The New York Public Library reading room by Robert Dawson from his photographic love letter to public libraries. Click image for more.

And yet despite his reverence for these traditional bastions of literature, Thoreau sees something insufficiently alive in the physicality of the library. In another entry, having just returned from a quest to find works by fellow naturalists and poets at the Boston and Cambridge libraries, he marvels at the curious disconnect of the proposition and imagines a wholly different home for these books — a place more akin to a sanctuary, imbued with the aliveness the books themselves:

How happens it that I find not in the country, in the fields and woods, the works even of like-minded naturalists and poets. Those who have expressed the purest and deepest love of nature have not recorded it on the bark of the trees with the lichens; they have left no memento of it there; but if I would read their books I must go to the city, — so strange and repulsive both to them and to me, — and deal with men and institutions with whom I have no sympathy. When I have just been there on this errand, it seems too great a price to pay for access even to the works of Homer, or Chaucer, or Linnæus. I have sometimes imagined a library, i.e. a collection of the works of true poets, philosophers, naturalists, etc., deposited not in a brick or marble edifice in a crowded and dusty city, guarded by cold-blooded and methodical officials and preyed on by bookworms, in which you own no share, and are not likely to, but rather far away in the depths of a primitive forest, like the ruins of Central America, where you can trace a series of crumbling alcoves, the older books protecting the most modern from the elements, partially buried by the luxuriance of nature, which the heroic student could reach only after adventures in the wilderness amid wild beasts and wild men. That, to my imagination, seems a fitter place for these interesting relics, which owe no small part of their interest to their antiquity, and whose occasion is nature, than the well-preserved edifice, with its well-preserved officials on the side of a city’s square. More terrible than lions and tigers these Cerberuses.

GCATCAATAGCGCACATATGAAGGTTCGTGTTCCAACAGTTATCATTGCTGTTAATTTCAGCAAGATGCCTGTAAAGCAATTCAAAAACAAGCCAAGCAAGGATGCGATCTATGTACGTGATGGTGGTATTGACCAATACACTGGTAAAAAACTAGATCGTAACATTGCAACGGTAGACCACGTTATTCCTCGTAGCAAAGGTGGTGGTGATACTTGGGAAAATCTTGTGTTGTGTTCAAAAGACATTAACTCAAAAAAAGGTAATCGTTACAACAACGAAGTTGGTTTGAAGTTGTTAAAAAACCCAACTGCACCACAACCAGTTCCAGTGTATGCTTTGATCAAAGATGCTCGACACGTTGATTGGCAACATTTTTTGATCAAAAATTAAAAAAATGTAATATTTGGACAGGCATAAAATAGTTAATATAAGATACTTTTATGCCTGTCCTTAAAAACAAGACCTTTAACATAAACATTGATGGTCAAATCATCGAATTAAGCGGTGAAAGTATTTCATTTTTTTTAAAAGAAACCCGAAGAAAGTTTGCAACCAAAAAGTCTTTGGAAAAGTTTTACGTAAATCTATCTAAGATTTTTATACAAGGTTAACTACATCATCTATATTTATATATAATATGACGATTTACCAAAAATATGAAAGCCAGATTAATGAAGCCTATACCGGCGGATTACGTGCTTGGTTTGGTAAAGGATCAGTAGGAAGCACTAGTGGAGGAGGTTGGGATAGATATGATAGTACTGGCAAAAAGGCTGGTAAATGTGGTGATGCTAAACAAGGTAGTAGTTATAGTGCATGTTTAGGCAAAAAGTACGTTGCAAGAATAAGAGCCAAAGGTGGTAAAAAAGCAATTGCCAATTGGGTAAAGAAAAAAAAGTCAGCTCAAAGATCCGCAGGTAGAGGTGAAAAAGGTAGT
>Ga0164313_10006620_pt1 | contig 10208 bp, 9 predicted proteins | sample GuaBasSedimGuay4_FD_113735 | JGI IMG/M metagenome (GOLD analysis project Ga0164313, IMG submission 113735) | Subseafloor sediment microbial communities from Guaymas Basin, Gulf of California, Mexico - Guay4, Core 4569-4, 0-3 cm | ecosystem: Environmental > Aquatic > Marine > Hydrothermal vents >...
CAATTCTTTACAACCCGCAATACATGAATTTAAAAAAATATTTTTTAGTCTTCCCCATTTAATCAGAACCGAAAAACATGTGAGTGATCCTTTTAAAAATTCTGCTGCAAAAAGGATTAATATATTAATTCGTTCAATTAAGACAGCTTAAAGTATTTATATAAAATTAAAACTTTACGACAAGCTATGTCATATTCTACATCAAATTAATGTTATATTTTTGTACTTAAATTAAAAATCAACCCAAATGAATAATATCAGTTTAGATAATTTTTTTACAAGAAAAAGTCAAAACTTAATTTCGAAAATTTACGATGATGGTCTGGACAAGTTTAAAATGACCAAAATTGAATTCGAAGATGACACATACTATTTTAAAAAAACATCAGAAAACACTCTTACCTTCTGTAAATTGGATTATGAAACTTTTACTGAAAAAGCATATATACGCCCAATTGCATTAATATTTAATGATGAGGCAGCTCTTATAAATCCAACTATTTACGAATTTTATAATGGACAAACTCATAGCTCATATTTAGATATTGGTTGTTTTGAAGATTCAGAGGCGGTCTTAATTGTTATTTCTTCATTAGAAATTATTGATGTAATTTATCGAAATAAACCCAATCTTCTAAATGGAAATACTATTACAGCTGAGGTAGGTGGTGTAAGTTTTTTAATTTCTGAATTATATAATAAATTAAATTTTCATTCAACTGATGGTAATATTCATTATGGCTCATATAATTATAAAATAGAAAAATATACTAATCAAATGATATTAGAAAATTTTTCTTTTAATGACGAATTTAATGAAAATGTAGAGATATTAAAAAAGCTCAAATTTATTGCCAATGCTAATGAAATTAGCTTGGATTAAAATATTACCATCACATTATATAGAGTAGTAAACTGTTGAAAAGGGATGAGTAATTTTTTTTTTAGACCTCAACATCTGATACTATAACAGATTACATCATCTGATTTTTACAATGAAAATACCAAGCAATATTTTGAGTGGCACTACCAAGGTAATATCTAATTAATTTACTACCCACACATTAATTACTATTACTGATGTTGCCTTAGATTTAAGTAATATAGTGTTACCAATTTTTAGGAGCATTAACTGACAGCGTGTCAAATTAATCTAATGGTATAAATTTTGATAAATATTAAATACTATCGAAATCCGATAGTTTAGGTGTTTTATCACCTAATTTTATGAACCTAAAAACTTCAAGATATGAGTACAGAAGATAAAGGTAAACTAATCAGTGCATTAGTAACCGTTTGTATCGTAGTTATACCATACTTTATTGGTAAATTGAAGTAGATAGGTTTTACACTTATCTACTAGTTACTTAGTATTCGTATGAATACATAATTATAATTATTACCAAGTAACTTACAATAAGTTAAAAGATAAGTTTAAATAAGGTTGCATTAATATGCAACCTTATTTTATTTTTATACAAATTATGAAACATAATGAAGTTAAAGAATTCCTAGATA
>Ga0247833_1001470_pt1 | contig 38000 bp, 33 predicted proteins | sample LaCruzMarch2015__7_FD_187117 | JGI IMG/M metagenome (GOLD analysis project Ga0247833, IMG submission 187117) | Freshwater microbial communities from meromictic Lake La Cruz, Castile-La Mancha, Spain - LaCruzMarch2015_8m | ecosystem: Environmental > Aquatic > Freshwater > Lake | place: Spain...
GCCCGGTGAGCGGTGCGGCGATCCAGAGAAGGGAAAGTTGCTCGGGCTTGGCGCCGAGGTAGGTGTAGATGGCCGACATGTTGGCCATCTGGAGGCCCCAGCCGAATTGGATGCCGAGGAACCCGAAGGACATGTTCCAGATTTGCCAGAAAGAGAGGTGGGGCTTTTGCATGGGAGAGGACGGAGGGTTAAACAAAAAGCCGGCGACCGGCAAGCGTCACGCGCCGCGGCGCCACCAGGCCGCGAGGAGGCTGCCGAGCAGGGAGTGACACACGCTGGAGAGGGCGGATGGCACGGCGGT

Illustration by D. B. Johnson from 'Henry Hikes to Fitchburg,' a children's book about Thoreau's philosophy. Click image for more.

The Journal of Henry David Thoreau remains a secular bible for every thinking, feeling human being. Complement it with Thoreau on the the spiritual rewards of walking and what it really means to be awake.

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20 MARCH, 2015

Thoreau on What It Really Means to Be Awake

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“I know of no more encouraging fact than the unquestionable ability of man to elevate his life by conscious endeavor.”